Additional Documentation Request


Doing it right the first time.

BY Mary R. Daulong, PT, CHC, CHP

There are many reasons payers request additional documentation, and it is critical that providers understand the importance of an orderly and timely response. An Additional Documentation Request (ADR) is typically a result of a payer’s probe or edit, which may be specific to a provider, a service, a payment threshold, a Current Procedural Terminology (CPT) code, or International Classification of Disease, 9th Edition code (ICD-9). However, an ADR from the Comprehensive Error Rate Testing Contractor (CERT) is based solely on a random sample. Regardless of the reason for the ADR, providers must take a request seriously and establish it as a high priority.

You mitigate your risk of not responding to an ADR if Medicare correspondence is separated from regular mail and is promptly given to the practice owner or his/her designee. The correspondence should be carefully reviewed noting the response/receipt timeframe as well as the information requested. Any and all communication with the auditor regarding the ADR should be documented and dated for future reference, if necessary. Swift action should be taken in response to the ADR starting with a thorough review of the record(s) requested.

While a record should never be altered after a record request is received, a provider may add documents that have not been filed or scanned prior to submitting the records for review. If a record is not legible, it along with an identical transcription of the record, may be submitted. Special attention must be made to identify the transcription as a post-ADR entry highlighting the transcription date.

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Additional Documentation Request letters are usually sent in hardcopy through the U.S. Postal Service. The date of the letter marks the beginning of the response timeframe (exception: CERT ADR which is the date of ADR receipt), and the documentation receipt date will be based on the date stamped in the contractor’s mailroom. If a provider utilizes the Medicare esMD electronic system, the receipt date is the transmission date via the Enterprise File Transfer (EFT) system.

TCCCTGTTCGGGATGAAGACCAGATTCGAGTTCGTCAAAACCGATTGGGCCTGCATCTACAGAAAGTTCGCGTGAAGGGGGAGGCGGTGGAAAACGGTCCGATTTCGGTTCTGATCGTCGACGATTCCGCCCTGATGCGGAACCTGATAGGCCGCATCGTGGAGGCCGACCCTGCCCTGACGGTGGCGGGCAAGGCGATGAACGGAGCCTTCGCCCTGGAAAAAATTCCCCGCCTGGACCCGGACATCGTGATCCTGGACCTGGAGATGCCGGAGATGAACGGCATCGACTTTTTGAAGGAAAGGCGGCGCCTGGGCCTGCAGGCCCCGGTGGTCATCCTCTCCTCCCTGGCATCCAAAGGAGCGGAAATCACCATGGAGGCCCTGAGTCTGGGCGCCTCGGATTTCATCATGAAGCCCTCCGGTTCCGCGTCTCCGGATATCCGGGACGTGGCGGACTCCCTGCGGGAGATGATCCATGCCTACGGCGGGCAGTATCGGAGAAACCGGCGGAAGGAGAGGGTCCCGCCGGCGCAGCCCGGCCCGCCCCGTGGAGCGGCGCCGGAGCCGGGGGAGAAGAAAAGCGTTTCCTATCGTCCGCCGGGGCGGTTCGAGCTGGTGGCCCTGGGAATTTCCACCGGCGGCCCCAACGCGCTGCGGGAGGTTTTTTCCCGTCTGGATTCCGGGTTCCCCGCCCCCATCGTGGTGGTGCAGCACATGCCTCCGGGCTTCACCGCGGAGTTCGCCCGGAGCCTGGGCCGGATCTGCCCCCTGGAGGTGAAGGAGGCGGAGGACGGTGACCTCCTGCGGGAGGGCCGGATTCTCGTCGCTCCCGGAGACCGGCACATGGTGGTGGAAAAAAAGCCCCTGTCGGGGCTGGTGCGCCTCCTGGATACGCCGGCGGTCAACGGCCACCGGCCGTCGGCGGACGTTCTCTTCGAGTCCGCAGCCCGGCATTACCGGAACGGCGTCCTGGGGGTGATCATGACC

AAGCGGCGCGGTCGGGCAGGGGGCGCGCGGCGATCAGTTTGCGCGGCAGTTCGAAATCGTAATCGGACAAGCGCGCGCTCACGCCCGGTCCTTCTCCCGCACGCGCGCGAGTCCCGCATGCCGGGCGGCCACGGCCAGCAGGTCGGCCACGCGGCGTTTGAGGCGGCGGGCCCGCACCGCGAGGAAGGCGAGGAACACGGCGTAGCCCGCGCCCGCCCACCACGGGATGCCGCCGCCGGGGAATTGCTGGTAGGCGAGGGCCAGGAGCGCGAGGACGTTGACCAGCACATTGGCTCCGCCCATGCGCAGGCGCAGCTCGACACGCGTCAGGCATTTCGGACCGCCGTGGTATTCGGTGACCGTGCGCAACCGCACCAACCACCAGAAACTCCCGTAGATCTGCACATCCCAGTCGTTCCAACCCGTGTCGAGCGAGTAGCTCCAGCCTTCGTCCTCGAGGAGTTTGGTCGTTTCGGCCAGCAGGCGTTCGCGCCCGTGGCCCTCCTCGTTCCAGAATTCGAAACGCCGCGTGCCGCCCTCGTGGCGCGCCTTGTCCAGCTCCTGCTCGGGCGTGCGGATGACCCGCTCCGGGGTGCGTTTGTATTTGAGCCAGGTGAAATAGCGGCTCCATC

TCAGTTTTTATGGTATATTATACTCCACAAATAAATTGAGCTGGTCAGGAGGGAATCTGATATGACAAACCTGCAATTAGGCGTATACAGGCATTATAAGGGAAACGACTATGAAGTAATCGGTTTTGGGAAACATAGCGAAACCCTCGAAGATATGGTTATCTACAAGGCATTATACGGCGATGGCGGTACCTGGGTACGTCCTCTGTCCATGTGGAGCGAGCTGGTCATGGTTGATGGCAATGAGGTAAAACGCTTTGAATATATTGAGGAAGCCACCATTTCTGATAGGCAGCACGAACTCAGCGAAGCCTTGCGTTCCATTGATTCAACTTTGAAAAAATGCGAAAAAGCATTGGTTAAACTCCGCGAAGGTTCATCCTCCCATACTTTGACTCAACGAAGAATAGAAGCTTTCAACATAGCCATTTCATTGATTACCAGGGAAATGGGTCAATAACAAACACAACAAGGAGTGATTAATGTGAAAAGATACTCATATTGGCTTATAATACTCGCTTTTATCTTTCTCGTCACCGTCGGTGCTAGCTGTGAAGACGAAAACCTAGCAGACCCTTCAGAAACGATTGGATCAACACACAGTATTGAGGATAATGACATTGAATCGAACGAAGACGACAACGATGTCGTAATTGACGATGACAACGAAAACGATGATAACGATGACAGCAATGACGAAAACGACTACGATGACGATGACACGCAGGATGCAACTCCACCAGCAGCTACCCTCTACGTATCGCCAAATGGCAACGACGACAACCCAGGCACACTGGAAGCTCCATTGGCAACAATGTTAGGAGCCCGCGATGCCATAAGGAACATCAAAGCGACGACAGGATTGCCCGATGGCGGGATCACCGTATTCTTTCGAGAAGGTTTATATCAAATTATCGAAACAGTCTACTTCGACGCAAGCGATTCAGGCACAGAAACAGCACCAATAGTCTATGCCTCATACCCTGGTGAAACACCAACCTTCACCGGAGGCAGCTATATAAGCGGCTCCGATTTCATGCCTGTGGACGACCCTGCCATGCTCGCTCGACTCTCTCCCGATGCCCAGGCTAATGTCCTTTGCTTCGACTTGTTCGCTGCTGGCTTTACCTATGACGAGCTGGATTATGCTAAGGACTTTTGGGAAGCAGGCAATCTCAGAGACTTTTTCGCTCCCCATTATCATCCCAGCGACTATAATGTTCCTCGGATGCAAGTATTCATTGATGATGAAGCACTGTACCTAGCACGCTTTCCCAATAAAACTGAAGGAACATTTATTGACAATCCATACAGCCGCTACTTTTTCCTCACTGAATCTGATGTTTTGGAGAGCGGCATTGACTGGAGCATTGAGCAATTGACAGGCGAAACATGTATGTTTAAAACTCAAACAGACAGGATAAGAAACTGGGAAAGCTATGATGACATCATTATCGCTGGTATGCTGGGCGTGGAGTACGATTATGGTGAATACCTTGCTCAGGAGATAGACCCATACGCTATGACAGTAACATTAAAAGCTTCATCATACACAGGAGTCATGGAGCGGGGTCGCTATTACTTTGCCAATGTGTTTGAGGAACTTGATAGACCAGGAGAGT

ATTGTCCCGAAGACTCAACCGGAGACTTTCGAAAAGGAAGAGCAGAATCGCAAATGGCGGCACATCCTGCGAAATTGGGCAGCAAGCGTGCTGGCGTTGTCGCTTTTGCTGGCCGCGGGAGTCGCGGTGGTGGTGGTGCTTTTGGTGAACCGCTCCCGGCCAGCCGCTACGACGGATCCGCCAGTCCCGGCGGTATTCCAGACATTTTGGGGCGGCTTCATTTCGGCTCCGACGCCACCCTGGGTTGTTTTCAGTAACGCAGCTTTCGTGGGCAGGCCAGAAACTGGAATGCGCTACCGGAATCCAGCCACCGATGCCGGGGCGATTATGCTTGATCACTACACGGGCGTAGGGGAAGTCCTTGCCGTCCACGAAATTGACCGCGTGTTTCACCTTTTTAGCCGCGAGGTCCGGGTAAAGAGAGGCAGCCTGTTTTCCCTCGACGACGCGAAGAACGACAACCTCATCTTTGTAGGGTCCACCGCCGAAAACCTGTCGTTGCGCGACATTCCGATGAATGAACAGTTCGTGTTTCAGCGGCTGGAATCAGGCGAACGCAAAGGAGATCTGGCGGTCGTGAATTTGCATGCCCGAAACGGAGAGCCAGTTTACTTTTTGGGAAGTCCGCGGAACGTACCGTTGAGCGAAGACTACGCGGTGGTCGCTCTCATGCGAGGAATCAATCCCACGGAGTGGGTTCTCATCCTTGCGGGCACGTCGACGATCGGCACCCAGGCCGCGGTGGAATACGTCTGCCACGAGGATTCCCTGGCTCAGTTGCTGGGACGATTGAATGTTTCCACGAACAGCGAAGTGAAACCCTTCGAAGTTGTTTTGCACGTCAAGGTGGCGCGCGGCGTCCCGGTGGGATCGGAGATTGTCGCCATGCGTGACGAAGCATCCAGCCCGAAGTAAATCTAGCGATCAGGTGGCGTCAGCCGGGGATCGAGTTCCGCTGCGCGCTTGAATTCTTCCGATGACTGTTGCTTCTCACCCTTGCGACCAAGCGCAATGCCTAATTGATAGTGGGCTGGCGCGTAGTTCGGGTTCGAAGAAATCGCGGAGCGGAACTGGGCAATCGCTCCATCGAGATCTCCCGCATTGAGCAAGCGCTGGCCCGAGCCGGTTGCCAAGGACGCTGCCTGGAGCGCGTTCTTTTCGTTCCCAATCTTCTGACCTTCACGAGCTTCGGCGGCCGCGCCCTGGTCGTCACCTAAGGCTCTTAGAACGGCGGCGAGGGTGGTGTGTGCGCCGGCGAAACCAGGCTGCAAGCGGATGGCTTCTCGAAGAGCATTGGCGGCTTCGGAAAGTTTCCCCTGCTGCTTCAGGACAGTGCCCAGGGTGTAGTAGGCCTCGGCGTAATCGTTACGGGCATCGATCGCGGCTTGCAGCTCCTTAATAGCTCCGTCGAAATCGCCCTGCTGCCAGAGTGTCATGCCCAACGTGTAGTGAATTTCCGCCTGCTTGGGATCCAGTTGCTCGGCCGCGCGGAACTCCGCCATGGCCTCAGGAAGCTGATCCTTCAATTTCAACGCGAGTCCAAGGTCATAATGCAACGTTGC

Medicare contractors are required to be clear in their ADR letters about what documentation submission methods they will accept from a provider or Health Information Handler (HIH). The Medicare Administrative Contractor (MAC), the CERT contractor, and Recovery Auditor must, according to Centers for Medicare and Medicaid Services (CMS), accept documents via paper, fax, CD/DVD, and electronic submission (via esMD). Medicare has the following expectations of contractors requesting additional documentation:

  • Paper Documents. The MACs, CERT contractors, and Recovery Auditors are encouraged to state in the ADR that paper medical documentation can be mailed by any means including U.S. Postal Service, Federal Express (FedEx), United Parcel Service (UPS), or certified mail. To facilitate delivery of documentation, MACs, CERT contractors, and Recovery Auditors are expected to provide a physical mailing address rather than a Post Office Box address.
  • Faxed Documents. If the MAC, CERT contractor, or Recovery Auditor has the capability to offer fax confirmation, they are encouraged to send such confirmations with every successfully received fax.
  • CD/DVD Documents. The MACs and CERT contractors must state, in the ADR, that imaged documentation files on CD/DVD may be mailed by any means and the Recovery Auditor ADRs must provide a website link or phone number that provides information regarding the requirements for submitting imaged documentation on CD or DVD.
  • Electronically Submitted Documents (esMD). Electronic submission of documentation allows providers/HIHs to submit documentation via a secure electronic gateway. CMS’s website link,, has submission instructions.

The table below is a summary of action timeframes for providers as well as contractors:

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While the Additional Documentation Request process has many rules, “getting it right the first time” can be achieved with attention to detail and a timely response. Remember, it is best to secure a consultant prior to ADR submission if there are doubts and/or uncertainties about the process.

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Mary R. Daulong, PT , CHC, CHP, is a PPS member and the owner of Business & Clinical Management Services, Inc., a consulting firm specializing in outpatient therapy compliance, including documentation, coding and billing, enrollment and credentialing, and Health Insurance Portability and Accountability Act and Occupational Safety and Health Administration regulation education. She is also the author of both The Private Practice Compliance Manual and The Third-Party Biller Compliance Manual. She can be reached at

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